On the Road

The original 2.5-litre Duratorq turbo diesel engine is a tough nut but like the majority of pick-up engines of the day, it's constantly in your ear reminding you of the fact. This durable unit grumbled on until 2006 looking more and more of an anachronism as the years passed. In the first rear-wheel-drive single cab models, it delivered 77bhp and that was later upped to 83bhp, still some way from what's required to shift a Ford Ranger with any great purpose. In the 4x4 models, there was 107bhp to play with at a time when Mitsubishi's L200 could call upon 138bhp in its range-topping versions. In the post-2006 Rangers, power is supplied by a 2.5-litre common-rail injection engine that is streets ahead the direct injection unit that went before. It's up on power for a start, producing 142bhp and doing so at a usefully low 2,000rpm. Many operators were more enamoured with the 22% improvement in fuel economy, however. Torque of 330Nm at 1,800rpm put the Ranger's powerplant amongst the best in the class and helps it turn in a muscular performance for towing duties and offroad work. The engine features a Dual Mass Flywheel which sharpens responses while also reducing vibration and a variable geometry turbocharger is employed to cut turbo lag and extend the torque band. The common-rail architecture of the Ranger's engine has intrinsic benefits when it comes to the pick-up truck's old adversaries, noise, vibration and harshness (NVH) but Ford took additional preventative measures. The post-2006 Ranger is stiffer all round with revised engine and body mounts to control vibrations being transmitted through the vehicle. The chassis frame is stronger too with door seals and upgraded insulation also acting to muffle road noise. The Ranger's driving experience was never of a standard in-keeping with the Blue Oval's passenger cars. Where the Focus and Mondeo lead their respective classes on grounds of steering sharpness and chassis balance, Ford's pick-up was always a bit of a blancmange by comparison. Things improved with the 2006 models however. Larger suspension control arms, shock absorbers and spring bushes on these pick-ups combined with bigger wheels to enhance the ride quality. The spring and damper settings were specially tuned to give optimum handling whether the vehicle was laden or unladen and a revised rear stabiliser was introduced, along with an improved hydraulic braking system with ABS on all four wheels. For offroad jaunts, ramp and departure angles are maximised and the 4x4 system can be electronically engaged while on the move.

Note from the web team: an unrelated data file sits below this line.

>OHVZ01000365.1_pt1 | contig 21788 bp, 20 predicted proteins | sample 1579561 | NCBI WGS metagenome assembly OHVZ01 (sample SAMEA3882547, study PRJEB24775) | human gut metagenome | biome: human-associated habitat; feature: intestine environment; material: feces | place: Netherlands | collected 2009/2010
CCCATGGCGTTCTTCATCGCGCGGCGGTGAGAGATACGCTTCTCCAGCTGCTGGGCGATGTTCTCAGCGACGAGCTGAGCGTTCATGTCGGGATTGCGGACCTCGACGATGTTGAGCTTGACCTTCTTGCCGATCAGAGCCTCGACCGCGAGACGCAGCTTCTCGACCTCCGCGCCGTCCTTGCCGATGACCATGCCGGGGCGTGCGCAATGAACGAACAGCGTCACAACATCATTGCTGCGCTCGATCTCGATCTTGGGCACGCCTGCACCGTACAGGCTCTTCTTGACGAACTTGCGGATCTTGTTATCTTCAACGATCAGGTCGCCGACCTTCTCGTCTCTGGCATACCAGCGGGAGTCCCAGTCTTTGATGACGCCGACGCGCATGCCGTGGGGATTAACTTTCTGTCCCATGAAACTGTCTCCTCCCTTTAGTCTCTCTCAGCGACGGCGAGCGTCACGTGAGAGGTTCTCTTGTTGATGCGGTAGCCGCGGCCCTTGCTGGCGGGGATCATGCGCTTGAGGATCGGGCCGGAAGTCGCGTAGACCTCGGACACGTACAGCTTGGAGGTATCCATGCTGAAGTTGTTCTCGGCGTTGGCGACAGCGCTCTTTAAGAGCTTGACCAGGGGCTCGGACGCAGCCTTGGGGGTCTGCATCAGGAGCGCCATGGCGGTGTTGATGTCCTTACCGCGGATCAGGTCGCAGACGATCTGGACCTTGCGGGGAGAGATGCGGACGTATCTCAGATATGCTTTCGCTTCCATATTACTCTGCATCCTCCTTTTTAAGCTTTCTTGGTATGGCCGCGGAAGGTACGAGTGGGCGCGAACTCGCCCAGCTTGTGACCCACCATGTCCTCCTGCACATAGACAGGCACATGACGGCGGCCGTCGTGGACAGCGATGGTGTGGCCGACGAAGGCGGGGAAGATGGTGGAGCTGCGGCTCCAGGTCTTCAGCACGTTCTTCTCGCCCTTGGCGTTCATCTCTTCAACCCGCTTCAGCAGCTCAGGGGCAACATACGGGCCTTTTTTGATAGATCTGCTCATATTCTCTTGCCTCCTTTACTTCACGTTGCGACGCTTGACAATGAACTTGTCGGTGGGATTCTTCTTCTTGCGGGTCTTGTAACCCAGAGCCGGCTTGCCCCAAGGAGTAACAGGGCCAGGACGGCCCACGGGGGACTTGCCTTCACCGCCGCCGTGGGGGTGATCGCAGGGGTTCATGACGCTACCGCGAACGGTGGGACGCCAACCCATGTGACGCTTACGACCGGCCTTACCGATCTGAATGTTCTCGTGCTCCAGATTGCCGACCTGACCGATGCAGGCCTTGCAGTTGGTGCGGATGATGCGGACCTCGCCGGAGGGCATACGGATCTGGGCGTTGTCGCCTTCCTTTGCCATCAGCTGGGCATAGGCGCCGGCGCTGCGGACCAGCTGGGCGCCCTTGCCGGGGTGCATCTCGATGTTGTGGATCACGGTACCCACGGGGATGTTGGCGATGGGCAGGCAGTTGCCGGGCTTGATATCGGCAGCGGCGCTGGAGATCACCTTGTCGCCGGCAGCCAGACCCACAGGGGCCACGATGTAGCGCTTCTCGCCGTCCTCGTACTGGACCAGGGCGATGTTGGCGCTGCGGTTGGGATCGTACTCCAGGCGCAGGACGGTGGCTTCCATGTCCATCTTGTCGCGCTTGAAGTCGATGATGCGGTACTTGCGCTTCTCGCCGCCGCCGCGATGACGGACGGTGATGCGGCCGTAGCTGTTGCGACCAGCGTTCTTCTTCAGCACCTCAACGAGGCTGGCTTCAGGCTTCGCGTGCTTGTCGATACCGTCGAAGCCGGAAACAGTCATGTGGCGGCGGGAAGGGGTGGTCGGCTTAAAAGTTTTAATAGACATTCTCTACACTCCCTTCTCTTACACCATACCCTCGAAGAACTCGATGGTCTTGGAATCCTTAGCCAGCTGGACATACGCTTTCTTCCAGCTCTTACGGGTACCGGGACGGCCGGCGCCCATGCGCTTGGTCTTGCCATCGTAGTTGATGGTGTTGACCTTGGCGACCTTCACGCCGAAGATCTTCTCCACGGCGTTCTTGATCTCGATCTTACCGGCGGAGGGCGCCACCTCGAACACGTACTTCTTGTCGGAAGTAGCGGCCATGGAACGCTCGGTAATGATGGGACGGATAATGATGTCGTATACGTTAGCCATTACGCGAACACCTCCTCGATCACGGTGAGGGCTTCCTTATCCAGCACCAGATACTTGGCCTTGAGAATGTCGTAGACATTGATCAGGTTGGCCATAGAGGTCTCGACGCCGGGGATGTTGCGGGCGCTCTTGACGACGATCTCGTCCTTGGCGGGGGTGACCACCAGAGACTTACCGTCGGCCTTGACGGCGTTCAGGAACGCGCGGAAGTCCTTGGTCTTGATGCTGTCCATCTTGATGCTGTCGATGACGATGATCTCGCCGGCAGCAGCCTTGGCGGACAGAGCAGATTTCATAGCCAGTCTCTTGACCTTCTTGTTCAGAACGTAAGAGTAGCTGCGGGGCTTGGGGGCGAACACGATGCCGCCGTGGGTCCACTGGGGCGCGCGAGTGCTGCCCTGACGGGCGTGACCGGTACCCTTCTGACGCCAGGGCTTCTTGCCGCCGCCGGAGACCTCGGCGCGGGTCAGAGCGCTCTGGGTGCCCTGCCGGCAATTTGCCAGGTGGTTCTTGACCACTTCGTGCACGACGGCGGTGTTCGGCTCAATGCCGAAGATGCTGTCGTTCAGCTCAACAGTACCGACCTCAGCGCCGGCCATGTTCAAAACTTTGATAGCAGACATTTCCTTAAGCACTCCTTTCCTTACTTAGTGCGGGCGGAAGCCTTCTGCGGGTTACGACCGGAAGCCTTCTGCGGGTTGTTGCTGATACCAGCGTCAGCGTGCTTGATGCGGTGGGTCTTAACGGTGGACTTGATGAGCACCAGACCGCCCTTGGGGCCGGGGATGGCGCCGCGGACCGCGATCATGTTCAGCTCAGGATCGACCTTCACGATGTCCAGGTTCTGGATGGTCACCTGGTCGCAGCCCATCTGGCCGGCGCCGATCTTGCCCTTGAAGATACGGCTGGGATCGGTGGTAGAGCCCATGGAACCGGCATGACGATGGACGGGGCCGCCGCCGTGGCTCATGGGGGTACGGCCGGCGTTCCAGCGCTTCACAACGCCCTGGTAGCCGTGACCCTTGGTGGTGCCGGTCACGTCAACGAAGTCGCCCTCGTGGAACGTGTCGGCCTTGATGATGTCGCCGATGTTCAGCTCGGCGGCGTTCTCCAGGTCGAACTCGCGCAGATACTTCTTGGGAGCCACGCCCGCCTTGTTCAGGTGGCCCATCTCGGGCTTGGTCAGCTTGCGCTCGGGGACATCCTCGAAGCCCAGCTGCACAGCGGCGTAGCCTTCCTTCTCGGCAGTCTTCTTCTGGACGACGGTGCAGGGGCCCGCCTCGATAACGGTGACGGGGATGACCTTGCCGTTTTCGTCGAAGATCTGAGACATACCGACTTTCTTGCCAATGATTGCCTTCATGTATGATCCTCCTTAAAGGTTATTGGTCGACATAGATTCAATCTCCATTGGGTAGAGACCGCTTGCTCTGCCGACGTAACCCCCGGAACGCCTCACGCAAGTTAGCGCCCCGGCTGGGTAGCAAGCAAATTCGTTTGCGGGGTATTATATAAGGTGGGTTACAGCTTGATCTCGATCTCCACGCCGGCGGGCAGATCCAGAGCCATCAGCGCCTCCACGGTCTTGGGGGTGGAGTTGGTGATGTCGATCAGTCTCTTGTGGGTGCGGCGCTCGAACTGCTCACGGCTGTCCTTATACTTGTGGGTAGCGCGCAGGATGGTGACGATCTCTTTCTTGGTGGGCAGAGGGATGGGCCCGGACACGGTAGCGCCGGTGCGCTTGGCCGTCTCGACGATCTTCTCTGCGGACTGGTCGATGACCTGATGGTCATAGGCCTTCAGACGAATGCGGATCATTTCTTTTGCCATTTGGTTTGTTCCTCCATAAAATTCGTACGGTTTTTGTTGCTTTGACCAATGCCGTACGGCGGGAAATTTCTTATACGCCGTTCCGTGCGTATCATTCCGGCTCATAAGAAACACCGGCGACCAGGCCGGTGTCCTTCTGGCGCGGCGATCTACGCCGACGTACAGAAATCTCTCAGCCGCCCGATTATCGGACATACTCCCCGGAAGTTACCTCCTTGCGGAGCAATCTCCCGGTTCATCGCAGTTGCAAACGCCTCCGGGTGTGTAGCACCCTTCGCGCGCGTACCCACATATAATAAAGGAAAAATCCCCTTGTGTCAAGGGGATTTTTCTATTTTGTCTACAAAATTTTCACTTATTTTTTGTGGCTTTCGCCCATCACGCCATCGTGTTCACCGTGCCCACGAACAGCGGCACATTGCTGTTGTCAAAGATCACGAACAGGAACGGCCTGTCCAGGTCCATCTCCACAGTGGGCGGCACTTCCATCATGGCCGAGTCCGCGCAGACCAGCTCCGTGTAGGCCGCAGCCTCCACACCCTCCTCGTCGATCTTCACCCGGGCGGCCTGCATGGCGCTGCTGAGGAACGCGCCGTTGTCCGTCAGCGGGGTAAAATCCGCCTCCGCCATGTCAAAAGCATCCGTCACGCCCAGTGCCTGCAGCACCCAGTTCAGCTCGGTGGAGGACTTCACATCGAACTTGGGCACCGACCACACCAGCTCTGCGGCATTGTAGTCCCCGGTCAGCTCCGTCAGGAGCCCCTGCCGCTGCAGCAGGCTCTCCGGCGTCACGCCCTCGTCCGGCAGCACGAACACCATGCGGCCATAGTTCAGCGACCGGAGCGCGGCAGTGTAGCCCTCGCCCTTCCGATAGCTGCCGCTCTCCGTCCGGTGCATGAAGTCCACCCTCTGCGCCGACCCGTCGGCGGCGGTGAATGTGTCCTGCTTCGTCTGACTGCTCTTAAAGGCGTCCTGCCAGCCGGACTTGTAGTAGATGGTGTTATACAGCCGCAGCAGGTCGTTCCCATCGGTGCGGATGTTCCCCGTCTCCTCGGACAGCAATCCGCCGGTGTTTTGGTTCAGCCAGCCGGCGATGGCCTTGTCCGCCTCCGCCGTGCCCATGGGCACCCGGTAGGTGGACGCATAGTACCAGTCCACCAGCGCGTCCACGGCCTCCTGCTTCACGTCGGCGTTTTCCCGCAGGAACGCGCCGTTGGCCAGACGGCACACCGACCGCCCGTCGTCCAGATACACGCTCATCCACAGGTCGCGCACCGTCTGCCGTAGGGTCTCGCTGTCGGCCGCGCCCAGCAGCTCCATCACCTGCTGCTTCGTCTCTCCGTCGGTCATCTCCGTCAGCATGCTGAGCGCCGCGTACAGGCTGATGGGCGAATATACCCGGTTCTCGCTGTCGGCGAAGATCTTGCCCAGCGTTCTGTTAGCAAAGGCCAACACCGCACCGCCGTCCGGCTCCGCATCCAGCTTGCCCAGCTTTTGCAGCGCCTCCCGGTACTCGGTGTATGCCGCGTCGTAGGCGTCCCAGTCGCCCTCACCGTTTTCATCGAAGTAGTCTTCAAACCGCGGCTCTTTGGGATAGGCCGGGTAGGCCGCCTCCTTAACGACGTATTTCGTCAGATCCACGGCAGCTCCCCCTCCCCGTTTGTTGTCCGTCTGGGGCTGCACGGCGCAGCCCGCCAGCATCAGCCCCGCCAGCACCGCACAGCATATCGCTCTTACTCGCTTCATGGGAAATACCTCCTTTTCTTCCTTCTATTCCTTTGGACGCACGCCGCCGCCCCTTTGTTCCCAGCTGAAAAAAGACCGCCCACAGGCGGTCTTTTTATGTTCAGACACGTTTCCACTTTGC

Overall

Buying a used pick-up can be a minefield, with so many models having been subjected to the harshest treatment by commercial owners, but by the same token, some have led an easy life comprised of commutes to work and fun family outings. The Ford Ranger began as a tough, no nonsense workhorse and was gradually refined into a passable family utility vehicle. Go for the latest model you can afford, preferably one of the vastly-superior post 2006 ones, and as long as you don't expect the last word in ride comfort or refinement, you'll be getting a big, capable vehicle at a refreshingly small price.